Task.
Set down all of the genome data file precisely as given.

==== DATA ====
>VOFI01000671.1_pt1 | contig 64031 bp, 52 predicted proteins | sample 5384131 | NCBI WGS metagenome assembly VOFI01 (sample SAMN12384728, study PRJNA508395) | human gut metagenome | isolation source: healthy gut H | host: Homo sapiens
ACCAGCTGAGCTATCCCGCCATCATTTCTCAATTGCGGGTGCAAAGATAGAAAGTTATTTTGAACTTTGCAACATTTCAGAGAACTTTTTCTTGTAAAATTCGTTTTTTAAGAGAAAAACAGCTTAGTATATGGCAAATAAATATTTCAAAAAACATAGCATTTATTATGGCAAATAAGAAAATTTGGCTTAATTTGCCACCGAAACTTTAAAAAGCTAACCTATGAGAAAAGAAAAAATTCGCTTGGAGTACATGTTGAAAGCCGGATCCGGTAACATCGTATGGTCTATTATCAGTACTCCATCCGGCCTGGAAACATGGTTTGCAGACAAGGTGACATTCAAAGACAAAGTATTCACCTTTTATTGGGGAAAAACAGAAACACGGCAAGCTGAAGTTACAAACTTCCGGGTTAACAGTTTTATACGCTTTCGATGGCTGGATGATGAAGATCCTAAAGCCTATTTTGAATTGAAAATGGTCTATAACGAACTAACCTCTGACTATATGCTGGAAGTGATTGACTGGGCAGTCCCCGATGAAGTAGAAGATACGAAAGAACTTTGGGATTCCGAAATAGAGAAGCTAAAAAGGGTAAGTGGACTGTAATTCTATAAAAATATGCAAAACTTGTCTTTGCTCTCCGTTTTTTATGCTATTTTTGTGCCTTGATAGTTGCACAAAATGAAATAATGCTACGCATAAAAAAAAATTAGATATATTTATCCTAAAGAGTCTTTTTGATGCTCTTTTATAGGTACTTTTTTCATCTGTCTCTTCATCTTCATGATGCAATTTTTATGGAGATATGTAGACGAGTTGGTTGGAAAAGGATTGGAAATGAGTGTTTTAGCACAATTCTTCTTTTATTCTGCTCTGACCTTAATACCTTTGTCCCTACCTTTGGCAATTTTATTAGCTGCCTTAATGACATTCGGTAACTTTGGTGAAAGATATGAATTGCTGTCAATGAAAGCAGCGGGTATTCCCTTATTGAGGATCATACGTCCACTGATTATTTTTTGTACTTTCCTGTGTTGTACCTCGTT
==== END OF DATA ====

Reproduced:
>VOFI01000671.1_pt1 | contig 64031 bp, 52 predicted proteins | sample 5384131 | NCBI WGS metagenome assembly VOFI01 (sample SAMN12384728, study PRJNA508395) | human gut metagenome | isolation source: healthy gut H | host: Homo sapiens
ACCAGCTGAGCTATCCCGCCATCATTTCTCAATTGCGGGTGCAAAGATAGAAAGTTATTTTGAACTTTGCAACATTTCAGAGAACTTTTTCTTGTAAAATTCGTTTTTTAAGAGAAAAACAGCTTAGTATATGGCAAATAAATATTTCAAAAAACATAGCATTTATTATGGCAAATAAGAAAATTTGGCTTAATTTGCCACCGAAACTTTAAAAAGCTAACCTATGAGAAAAGAAAAAATTCGCTTGGAGTACATGTTGAAAGCCGGATCCGGTAACATCGTATGGTCTATTATCAGTACTCCATCCGGCCTGGAAACATGGTTTGCAGACAAGGTGACATTCAAAGACAAAGTATTCACCTTTTATTGGGGAAAAACAGAAACACGGCAAGCTGAAGTTACAAACTTCCGGGTTAACAGTTTTATACGCTTTCGATGGCTGGATGATGAAGATCCTAAAGCCTATTTTGAATTGAAAATGGTCTATAACGAACTAACCTCTGACTATATGCTGGAAGTGATTGACTGGGCAGTCCCCGATGAAGTAGAAGATACGAAAGAACTTTGGGATTCCGAAATAGAGAAGCTAAAAAGGGTAAGTGGACTGTAATTCTATAAAAATATGCAAAACTTGTCTTTGCTCTCCGTTTTTTATGCTATTTTTGTGCCTTGATAGTTGCACAAAATGAAATAATGCTACGCATAAAAAAAAATTAGATATATTTATCCTAAAGAGTCTTTTTGATGCTCTTTTATAGGTACTTTTTTCATCTGTCTCTTCATCTTCATGATGCAATTTTTATGGAGATATGTAGACGAGTTGGTTGGAAAAGGATTGGAAATGAGTGTTTTAGCACAATTCTTCTTTTATTCTGCTCTGACCTTAATACCTTTGTCCCTACCTTTGGCAATTTTATTAGCTGCCTTAATGACATTCGGTAACTTTGGTGAAAGATATGAATTGCTGTCAATGAAAGCAGCGGGTATTCCCTTATTGAGGATCATACGTCCACTGATTATTTTTTGTACTTTCCTGTGTTGTACCTCGTT